BioNavis part of Finnish Exosomes Platform

6, February, 2020

A new research ecosystem has been set up in Finland in which the country’s leading research organisations, together with BioNavis, the Finnish Red Cross Blood Service, Orion Pharma and nanotechnology SMEs, are joining forces to develop new types of nanobiotechnological solutions for the treatment and early diagnostics of severe progressive diseases.

Extracellular vesicles (EV) are nano-sized particles, which, according to current understanding, are produced by all cells. Extracellular vesicles allow cells to carry molecules when cells communicate with each other. The physiological and pathologic role of extracellular vesicles is currently undergoing very active research.

The main objective of the research project (EVE – EV Ecosystem for Theranostic Platforms) funded by Business Finland and a total of 13 consortium partners is to establish whether extracellular vesicles can be utilised in the treatment and diagnostics of central nervous system degenerative diseases and cancer.

Vesicles from donated blood

The Blood Service processes approximately 200,000 donated whole blood units every year into red blood cell and platelet products as well as into plasma, which is used to produce medicinal products for the treatment of immune and coagulation factor deficiencies.

 “If extracellular vesicles served as vehicles of drug delivery, we would be able to make even more versatile use of donated blood in the treatment of patients,” Laitinen says.

One of the key objectives of the three-year project is to develop the necessary technical capacity and production and quality control methods required by research in order to make it possible to utilise extracellular vesicles derived from blood cells.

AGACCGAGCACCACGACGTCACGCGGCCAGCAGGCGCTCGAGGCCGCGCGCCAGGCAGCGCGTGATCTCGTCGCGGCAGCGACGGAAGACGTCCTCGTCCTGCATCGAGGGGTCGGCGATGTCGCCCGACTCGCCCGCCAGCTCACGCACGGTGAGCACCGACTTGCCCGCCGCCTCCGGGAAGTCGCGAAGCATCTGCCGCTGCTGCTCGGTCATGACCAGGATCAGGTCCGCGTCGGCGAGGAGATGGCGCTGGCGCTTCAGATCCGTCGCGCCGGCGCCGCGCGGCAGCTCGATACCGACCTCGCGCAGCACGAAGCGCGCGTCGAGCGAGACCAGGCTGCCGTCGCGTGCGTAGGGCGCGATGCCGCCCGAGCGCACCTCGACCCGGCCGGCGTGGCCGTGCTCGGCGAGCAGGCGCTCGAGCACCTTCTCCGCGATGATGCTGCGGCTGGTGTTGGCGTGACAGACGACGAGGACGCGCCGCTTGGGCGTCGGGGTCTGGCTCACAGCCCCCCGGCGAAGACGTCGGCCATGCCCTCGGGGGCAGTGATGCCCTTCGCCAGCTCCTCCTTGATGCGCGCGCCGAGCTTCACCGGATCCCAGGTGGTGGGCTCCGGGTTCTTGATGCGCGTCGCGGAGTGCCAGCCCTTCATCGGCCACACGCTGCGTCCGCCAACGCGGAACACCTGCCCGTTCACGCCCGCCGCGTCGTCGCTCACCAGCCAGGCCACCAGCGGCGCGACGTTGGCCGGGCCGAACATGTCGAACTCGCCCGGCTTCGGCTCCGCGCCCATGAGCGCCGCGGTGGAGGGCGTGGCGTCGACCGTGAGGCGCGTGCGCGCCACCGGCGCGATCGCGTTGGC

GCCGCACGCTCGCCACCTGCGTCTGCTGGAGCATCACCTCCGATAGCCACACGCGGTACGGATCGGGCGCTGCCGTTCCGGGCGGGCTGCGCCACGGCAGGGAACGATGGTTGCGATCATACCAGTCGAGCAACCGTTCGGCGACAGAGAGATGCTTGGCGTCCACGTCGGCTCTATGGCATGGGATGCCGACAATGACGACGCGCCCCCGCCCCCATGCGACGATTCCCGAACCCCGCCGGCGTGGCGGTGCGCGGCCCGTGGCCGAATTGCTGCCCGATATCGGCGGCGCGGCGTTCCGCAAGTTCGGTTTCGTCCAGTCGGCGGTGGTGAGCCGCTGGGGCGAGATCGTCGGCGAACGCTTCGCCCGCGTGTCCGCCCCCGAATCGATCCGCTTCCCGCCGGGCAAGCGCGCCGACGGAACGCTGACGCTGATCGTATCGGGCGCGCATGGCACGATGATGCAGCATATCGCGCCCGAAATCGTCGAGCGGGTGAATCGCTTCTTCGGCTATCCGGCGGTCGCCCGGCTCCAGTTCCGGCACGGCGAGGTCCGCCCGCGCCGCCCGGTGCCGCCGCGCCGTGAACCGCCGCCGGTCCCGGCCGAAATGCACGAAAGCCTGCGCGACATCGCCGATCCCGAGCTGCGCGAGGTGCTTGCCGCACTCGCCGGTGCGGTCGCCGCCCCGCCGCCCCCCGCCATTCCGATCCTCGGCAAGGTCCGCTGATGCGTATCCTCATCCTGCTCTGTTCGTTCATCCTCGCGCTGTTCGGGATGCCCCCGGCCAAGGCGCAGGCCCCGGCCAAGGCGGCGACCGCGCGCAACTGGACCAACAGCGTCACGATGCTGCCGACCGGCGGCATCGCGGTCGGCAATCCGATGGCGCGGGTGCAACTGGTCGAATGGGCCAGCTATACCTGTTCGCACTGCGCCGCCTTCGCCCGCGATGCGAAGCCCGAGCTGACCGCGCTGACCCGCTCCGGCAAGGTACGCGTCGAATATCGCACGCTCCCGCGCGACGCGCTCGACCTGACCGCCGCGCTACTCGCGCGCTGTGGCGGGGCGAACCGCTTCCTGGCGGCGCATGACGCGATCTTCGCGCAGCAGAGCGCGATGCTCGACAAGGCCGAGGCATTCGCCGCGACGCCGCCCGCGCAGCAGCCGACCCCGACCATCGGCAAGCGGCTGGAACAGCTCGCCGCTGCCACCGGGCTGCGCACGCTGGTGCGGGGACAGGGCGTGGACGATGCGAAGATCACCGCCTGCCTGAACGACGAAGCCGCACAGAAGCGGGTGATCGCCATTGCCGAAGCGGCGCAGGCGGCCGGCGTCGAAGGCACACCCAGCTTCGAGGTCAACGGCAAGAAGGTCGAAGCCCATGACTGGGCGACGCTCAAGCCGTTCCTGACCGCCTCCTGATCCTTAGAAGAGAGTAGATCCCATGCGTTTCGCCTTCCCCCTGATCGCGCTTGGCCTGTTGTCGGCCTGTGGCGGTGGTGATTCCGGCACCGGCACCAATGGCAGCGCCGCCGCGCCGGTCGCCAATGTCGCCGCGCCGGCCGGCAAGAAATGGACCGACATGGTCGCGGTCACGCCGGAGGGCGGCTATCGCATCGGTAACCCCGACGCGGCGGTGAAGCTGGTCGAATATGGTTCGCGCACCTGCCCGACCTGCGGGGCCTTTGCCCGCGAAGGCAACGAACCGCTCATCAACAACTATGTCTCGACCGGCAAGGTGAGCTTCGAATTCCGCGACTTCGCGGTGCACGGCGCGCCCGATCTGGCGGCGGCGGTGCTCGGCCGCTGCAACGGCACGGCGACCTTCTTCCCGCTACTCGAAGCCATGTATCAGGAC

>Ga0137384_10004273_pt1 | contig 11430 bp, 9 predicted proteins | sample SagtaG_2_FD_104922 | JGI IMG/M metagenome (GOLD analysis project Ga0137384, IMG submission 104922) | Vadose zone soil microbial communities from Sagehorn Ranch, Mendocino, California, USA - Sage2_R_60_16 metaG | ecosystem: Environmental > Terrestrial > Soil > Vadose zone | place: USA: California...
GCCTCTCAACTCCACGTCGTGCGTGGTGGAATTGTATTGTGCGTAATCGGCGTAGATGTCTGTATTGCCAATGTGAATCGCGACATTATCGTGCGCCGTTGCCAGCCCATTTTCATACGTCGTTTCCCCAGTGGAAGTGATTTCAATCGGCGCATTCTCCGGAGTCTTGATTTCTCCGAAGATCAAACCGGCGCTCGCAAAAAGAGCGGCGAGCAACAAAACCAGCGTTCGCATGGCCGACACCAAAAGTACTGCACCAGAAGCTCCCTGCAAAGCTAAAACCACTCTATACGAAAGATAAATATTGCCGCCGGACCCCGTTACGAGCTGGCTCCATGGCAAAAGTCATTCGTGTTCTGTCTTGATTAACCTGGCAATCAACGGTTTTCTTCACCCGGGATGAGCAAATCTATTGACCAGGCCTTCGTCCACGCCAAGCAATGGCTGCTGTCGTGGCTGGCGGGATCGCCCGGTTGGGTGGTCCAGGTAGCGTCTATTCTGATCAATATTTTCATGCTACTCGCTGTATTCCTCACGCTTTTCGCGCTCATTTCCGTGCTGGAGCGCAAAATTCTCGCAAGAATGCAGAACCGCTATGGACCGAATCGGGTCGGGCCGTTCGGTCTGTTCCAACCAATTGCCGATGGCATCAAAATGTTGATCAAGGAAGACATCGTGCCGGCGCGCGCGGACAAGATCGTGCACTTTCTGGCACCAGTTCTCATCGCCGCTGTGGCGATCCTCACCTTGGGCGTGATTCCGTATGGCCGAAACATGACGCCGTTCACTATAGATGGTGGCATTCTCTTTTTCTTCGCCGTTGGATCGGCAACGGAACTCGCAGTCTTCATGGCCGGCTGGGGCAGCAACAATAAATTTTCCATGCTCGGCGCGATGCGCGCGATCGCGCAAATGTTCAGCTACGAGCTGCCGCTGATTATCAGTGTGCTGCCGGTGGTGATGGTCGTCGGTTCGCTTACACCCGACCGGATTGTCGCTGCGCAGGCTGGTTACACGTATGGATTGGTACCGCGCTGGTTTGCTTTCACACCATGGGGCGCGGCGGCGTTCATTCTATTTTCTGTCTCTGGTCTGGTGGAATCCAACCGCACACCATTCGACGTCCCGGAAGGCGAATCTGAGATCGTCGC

Finnish nanotechnology to drive the development of biomedicine

Finnish industry, such as BioNavis, has been investing in research and development in the area of nanotechnology since the 1990s. One of the main objectives of the consortium is to develop existing nanotechnologies into technologies that can be used in the research of biological materials.

The project also aims to serve as a launch pad for domestic SMEs and start-ups in the sector to access the global nanobiomedicine market.

A total of 13 consortium partners

The preparation of the project was preceded by the Co-Creation project funded by Business Finland, which was led by Professor Marjo Yliperttula, Faculty of Pharmacy, University of Helsinki.

The consortium comprises 13 partners with active international research cooperation in the area of nanotechnology. In addition to Bionavis, the involved partners include Blood Service and Orion PharmaFinnAdvanceKaivogenTimegate InstrumentsUPM Biomedicals, the Biobank of Eastern Finland and Afekta. The research groups of the following academics provide the project with solid expertise in research: Professor Marjo YliperttulaTapani Viitala and Pia Siljander, University of Helsinki; Professor Tarja MalmRiikka Martikainen and Arto Mannermaa, University of Eastern Finland; Elina Vuorimaa-Laukkanen, Tampere University; and Leena Hakalahti, VTT Oulu.


 

See application notes and publications related to exosome characterization by MP-SPR:

AN #156  Exosome uptake by living cells measured using MP-SPR (based on article by Suutari et al., Small, 2016)

Targeting Tumor-Associated Exosomes with Integrin-Binding Peptides, Advanced Biosystems, 2017

Size and concentration of extracellular vesicle sub-populations by MP-SPR, Analytical Chemistry, 2016

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